On April 24, 2017, the U.S. Department of Health and Human Services’ Office for Civil Rights (“OCR”) announced that it had entered into a resolution agreement with CardioNet, Inc. (“CardioNet”) stemming from gaps in policies and procedures uncovered after CardioNet reported breaches of unsecured electronic protected health information (“ePHI”). CardioNet provides patients with an ambulatory cardiac monitoring service, and the settlement is OCR’s first with a wireless health services provider.

In early 2012, CardioNet submitted two breach notifications to OCR, one of which was prompted by the theft of a laptop from an employee’s parked vehicle outside of the employee’s home. During its subsequent investigation, OCR determined that CardioNet did not have an adequate risk analysis or risk management plan in place at the time of the theft, and that certain CardioNet policies and procedures addressing HIPAA Security Rule requirements existed only in draft form, having never been implemented. Additionally, CardioNet failed to produce any final policies and procedures regarding the implementation of safeguards for ePHI.

The resolution agreement required CardioNet to pay $2.5 million and enter into a corrective action plan (the “CAP”), which obligates CardioNet to:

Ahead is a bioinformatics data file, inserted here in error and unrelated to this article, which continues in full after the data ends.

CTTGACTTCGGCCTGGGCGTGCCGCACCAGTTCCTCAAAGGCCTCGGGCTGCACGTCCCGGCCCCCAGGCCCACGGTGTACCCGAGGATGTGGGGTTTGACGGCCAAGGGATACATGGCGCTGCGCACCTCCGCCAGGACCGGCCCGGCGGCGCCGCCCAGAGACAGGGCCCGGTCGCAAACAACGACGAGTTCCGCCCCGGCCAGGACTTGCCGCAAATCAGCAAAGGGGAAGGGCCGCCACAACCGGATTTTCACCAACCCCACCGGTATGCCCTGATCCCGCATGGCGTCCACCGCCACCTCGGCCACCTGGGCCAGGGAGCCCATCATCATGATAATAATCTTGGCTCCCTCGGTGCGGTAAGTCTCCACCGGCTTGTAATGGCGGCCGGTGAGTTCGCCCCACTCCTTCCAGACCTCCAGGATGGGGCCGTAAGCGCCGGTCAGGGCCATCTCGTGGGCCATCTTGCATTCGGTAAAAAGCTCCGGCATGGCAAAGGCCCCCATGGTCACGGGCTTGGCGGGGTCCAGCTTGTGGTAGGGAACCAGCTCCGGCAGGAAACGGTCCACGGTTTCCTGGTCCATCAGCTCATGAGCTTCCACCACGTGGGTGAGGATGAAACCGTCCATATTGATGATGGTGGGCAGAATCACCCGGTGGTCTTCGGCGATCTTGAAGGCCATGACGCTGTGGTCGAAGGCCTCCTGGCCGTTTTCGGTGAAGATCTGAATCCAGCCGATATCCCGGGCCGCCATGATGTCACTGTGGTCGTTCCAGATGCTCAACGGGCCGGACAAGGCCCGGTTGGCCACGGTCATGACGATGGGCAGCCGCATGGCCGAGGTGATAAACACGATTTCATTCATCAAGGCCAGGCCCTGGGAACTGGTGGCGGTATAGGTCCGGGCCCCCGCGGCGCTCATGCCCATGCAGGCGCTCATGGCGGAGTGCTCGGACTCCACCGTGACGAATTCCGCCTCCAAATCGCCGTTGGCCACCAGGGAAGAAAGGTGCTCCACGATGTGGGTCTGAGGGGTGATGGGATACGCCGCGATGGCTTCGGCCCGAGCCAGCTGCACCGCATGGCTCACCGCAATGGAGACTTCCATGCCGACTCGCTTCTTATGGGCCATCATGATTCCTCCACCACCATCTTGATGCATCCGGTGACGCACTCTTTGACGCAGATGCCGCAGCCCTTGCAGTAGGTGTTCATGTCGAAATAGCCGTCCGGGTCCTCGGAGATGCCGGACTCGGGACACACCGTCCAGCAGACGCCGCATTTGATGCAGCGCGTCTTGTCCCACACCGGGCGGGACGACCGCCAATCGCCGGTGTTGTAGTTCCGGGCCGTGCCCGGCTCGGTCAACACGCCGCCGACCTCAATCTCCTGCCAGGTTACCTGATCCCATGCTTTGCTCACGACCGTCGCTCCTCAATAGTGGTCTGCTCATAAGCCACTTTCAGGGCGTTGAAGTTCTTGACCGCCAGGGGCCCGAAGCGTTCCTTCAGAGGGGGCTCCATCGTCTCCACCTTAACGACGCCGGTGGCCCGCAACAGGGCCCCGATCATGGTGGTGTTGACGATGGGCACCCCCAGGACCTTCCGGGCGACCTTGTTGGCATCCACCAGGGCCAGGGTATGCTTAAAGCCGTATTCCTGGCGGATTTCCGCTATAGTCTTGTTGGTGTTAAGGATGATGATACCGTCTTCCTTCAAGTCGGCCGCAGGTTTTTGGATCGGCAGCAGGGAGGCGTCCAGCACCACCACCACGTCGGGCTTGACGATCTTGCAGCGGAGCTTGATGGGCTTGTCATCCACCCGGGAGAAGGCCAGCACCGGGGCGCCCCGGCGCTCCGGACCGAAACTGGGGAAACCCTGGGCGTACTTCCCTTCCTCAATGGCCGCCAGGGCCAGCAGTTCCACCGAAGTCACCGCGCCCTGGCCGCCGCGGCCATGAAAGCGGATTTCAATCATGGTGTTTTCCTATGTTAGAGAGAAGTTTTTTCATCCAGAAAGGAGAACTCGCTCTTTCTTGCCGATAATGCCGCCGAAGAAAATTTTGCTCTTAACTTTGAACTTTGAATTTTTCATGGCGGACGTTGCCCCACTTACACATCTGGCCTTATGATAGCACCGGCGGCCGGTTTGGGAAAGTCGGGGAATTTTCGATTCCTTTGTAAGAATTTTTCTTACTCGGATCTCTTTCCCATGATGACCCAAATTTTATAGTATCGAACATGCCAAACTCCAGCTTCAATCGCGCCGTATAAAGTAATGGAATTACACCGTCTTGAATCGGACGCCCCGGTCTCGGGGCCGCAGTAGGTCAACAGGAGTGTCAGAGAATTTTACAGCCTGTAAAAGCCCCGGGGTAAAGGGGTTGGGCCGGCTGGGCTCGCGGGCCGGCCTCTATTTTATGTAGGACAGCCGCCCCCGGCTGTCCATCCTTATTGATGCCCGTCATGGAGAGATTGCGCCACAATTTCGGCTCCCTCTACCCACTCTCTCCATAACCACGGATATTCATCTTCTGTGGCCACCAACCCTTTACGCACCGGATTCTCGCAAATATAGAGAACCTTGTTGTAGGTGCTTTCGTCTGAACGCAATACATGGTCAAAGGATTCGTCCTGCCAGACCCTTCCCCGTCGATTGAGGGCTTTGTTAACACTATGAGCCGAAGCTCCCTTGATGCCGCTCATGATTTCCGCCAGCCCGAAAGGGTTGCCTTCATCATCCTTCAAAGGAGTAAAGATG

• conduct a risk analysis;
  • develop and implement a risk management plan;
  • implement secure device and media controls;
  • certify that all laptops, flashdrives, SD cards and other portable media devices are encrypted; and
  • review and revise its training program for the Security Rule.

In addition to the above, the CAP requires CardioNet to report to OCR if it determines that a member of its workforce has failed to comply with its Security Rule policies and procedures (including corrective actions taken) and to submit reports on its compliance with the CAP to OCR.

OCR Director Roger Severino stated that “[m]obile devices in the health care sector remain particularly vulnerable to theft and loss” and that “[f]ailure to implement mobile device security by Covered Entities and Business Associates puts individuals’ sensitive health information at risk.”